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Bro, Listen to the Kids: The 2015 VMAs Tried Way Too Damn Hard

The 2015 ceremony represented MTV lurching toward the center of a dialogue it’s less and less a part of. The prestige it keeps, it snatches.

For over 30 years MTV’s Video Music Award show has collected the biggest acts in pop, rock, and hip-hop into the same room to celebrate their accomplishments and rib their differences, but it’s more than just your average award show. It’s about flash and spectacle, and ever since Madonna rolled across that stage in a wedding dress in 1984’s inaugural show, the VMA ceremony has been engaged in a constant struggle to top itself. Will anyone beat Kurt Cobain baiting Guns N Roses’ Axl Rose on stage after a snub behind-the-scenes in 1992? Courtney Love throwing her compact at Madonna during a pre-show interview in 1995? Diddy bringing out Sting to help eulogize Biggie in 1997? Diana Ross jiggling Lil Kim’s boob in 1999? Madonna kissing Britney Spears and Christina Aguilera in 2003? Kanye West vs. Taylor Swift in 2009?


In recent years the show’s controversies, Mr. West’s Hennessy-fueled gaffe notwithstanding, have felt jerry rigged by a guiding hand, brimming with overarching intent where the quiet magnetism of celebrity ought to have sufficed. That’s how we arrive at spectacles like the 2013 show’s tandem Robin Thicke and Miley Cyrus performance of “We Can’t Stop” and “Blurred Lines,” roundly and in retrospect, somewhat unfairly reviled for (scare quotes) hypersexuality and promoting promiscuity. The Miley/Robin debacle was the VMAs’ dogged quest for headlines caving in on itself, but the alternative, the following year’s comparatively scaled back festivities, didn’t fare much better. Viewership dipped by a fifth from the 2013 to the 2014 ceremony; the latter is remembered for a nearly 20-minute Beyonce Video Vanguard praise service, a Nicki Minaj wardrobe malfunction, and precious little else.

Continued below.

It was a very VMA thing to do to call Miley back to host this year. She perfectly embodies the show’s axis of intrigue, the blend of unassailable talent and questionable taste that keeps the lot of us from switching the thing off for good. She’s outspoken, free-spirited, and just a few degrees removed from the Disney circuit, and all of this makes her a natural lightning rod for controversy. (See: earlier in the week when she came after Nicki Minaj for maybe suggesting she doesn’t deserve her moonmen and complained that Kendrick Lamar enjoys a sexist double standard when he raps about LSD… when he doesn’t have any songs about the stuff.) When she’s switched on, Miley gives herself completely to the creation of memorable moments. When she’s not going over as swimmingly as she wants, she’s exasperating.


#VMA goals ft. @MileyCyrus + @KimKardashian

— MTV (@MTV) August 31, 2015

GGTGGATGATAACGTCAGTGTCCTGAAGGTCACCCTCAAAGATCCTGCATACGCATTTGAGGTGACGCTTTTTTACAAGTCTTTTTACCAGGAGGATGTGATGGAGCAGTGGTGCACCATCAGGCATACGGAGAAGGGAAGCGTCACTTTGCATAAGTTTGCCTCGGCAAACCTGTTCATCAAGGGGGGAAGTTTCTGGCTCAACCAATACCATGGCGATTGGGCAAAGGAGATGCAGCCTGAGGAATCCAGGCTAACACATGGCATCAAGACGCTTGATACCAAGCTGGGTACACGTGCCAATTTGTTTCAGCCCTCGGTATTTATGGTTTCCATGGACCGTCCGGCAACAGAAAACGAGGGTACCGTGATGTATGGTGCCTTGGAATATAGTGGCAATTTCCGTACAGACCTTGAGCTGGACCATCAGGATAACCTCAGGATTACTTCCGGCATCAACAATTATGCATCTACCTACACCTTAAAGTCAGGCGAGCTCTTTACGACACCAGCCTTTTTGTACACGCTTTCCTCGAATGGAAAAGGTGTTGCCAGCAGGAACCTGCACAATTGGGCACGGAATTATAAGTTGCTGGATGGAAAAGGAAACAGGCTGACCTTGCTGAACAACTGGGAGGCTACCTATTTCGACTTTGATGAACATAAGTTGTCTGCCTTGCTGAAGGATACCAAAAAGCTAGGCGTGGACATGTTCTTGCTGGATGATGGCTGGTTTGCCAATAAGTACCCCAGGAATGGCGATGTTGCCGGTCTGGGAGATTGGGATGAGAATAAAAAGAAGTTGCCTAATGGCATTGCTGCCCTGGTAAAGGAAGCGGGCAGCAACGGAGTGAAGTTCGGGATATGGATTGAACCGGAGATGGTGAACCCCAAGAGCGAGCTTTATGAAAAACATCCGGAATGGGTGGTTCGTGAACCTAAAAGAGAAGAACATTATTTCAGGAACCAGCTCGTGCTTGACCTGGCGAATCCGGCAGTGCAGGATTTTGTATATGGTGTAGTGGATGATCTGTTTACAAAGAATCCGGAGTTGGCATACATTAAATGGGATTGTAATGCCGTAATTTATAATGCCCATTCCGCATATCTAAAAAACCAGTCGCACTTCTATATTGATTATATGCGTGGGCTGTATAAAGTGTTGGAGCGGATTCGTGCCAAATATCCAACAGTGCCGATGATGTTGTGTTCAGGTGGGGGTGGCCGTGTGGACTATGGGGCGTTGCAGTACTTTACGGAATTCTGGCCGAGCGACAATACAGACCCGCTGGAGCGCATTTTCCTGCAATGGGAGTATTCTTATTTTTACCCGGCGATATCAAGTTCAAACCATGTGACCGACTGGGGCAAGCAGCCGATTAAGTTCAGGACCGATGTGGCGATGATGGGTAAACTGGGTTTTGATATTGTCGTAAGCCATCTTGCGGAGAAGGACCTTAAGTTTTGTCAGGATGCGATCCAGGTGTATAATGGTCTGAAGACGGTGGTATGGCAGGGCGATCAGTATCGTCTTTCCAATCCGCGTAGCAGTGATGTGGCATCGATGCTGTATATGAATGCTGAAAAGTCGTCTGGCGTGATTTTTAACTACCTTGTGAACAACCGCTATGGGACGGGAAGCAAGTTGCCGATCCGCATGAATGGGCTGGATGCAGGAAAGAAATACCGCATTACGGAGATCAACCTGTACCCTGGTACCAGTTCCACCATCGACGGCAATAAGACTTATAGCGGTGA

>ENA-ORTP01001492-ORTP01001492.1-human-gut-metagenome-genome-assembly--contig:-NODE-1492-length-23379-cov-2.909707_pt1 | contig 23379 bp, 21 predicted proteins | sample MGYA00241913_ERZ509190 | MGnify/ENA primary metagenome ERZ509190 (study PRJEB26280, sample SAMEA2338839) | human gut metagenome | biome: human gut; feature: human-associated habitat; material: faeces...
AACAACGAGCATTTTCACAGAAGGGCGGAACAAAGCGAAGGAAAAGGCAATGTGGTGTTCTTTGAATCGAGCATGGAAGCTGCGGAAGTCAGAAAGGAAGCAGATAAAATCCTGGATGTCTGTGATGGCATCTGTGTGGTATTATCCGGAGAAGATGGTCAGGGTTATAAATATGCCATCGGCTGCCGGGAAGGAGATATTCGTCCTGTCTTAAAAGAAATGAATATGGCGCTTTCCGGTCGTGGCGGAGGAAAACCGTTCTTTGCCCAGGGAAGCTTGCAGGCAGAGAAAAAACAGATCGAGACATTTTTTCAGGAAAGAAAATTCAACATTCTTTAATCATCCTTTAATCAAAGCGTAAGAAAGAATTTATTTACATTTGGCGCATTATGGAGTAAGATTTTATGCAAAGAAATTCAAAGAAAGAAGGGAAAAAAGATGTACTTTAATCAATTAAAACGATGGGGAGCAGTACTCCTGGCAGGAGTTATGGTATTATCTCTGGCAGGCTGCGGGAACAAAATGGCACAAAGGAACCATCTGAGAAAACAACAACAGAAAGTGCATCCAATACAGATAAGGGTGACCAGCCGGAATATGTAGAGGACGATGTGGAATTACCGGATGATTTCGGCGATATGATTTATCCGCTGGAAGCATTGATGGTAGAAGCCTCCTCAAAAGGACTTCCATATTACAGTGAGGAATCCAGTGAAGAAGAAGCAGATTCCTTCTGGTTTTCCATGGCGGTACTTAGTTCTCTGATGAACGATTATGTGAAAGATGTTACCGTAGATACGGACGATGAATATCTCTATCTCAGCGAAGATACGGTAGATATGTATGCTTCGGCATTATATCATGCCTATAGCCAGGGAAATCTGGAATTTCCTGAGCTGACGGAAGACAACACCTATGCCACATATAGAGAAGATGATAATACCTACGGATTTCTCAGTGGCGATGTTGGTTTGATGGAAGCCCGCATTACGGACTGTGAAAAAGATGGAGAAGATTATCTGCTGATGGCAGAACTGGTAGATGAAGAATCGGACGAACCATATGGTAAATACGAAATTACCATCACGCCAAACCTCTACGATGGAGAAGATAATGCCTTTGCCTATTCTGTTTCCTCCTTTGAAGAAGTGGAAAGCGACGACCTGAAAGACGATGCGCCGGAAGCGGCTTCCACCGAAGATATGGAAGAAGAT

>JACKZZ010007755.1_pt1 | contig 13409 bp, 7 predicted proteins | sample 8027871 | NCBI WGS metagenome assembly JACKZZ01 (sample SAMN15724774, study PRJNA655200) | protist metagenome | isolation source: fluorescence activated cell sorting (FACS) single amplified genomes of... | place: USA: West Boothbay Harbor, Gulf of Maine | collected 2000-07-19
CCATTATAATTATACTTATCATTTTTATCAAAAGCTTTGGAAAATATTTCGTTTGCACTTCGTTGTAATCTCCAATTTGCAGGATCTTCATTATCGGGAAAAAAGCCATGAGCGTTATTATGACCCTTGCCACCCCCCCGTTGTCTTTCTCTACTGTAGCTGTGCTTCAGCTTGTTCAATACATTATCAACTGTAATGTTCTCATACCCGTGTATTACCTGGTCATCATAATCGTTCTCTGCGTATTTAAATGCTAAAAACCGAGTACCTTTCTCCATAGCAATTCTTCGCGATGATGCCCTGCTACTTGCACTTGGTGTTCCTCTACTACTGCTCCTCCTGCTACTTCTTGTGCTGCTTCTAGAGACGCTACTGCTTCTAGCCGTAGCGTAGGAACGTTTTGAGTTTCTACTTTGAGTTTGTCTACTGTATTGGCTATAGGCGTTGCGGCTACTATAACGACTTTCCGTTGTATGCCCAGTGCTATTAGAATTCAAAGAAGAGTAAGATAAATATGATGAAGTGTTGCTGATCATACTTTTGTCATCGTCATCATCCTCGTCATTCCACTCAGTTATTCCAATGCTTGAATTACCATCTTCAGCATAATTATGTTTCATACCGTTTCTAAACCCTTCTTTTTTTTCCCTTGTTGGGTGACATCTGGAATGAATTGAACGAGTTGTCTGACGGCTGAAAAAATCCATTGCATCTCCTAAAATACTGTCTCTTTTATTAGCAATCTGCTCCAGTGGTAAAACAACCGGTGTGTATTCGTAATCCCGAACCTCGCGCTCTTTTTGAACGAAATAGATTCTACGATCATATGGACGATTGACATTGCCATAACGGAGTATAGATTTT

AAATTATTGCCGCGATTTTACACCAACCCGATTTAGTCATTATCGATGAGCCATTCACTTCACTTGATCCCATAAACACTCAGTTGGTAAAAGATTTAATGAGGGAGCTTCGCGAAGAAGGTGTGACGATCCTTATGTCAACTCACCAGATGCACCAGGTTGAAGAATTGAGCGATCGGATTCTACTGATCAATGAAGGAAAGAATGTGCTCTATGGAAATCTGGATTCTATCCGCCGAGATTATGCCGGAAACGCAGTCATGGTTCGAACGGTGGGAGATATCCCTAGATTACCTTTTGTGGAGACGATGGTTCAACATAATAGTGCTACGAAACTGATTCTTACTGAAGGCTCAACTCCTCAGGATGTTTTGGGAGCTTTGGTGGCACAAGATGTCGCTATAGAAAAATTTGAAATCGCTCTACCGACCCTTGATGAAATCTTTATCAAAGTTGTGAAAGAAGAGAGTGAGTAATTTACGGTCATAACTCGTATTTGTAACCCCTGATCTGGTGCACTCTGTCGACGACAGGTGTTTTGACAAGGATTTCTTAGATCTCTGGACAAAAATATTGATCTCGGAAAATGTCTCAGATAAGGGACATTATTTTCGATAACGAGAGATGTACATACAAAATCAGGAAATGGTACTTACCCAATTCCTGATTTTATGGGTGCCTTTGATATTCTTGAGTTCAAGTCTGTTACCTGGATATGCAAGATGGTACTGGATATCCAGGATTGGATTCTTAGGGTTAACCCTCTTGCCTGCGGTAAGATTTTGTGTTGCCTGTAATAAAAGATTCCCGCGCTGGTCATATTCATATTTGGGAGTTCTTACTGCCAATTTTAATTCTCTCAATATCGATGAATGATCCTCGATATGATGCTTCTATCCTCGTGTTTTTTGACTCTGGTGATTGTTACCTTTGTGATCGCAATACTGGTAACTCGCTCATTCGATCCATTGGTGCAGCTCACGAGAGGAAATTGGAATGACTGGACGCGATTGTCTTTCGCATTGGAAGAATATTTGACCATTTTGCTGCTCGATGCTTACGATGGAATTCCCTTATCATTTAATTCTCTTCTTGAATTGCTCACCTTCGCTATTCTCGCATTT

Last night Miley bombed. Her skits never landed, her monologues were clunky, and her outfits poorly mimicked vaporwave collage art. In her stream of melting rainbow get-ups and cartoon hyperreality, we got try hard Miley. Every joke was beat to death; every skit was stretched past the edges of its usefulness. A marginally funny one began as a charming riff with Snoop Dogg about laced brownies and ended with a rapping pig and a grandmother baking with heat vision. The most affecting moment came at the end of the show, when members of Miley’s Happy Hippie Foundation for homeless LGBTQ youth got up to speak, introing an unexpected performance of a new song alongside a bevy of popular drag artists (and the Flaming Lips.) It was a poignant reminder that Cyrus is still working through the baggage of being a former child star and more recently, sorting thru the kinks of being a queer artist in the public eye. It’s too bad so little of the show reflected her in her most flattering light.

Elsewhere the VMAs were a stressful balancing act between cultural exchange and appropriation: Near the end of the pre-show Taylor Swift premiered the video for “Wildest Dreams,” a tale of old Hollywood on African safari that starred only white people and zoo animals but made damn sure to tell you it would generate money for the local community in a disclaimer at the end. Right afterward Nicki Minaj took the stage to perform “Trini Dem Girls” in Caribbean carnival gear, only to be joined by Taylor (after their chilly tete-a-tete over the VMA nominations a few weeks back) for an awkward, too-obvious bit of “Bad Blood.” This was followed immediately—dizzyingly—by Macklemore and Ryan Lewis showcasing their not-bad-but-soon-to-be-infernal comeback single “Downtown.” A$AP Rocky did a five-song medley with Twenty One Pilots so ill-advised, inscrutable, and riddled with mixing flubs it should never be mentioned again. Iggy Azalea made an inauspicious return rapping a verse no one could understand during a flatline dead performance of an unmemorable Demi Lovato hit. It seems her brief break from music was misspent. Macklemore, to his credit, is a better, stronger mackler than he was just a year ago: the elaborately staged “Downtown” routine gave facetime to rap legends Kool Moe Dee, Melle Mel & Grandmaster Caz where before they might’ve remained tucked away in the album credits. Proofing himself against criticism by trotting out the architects was an S-class mackle.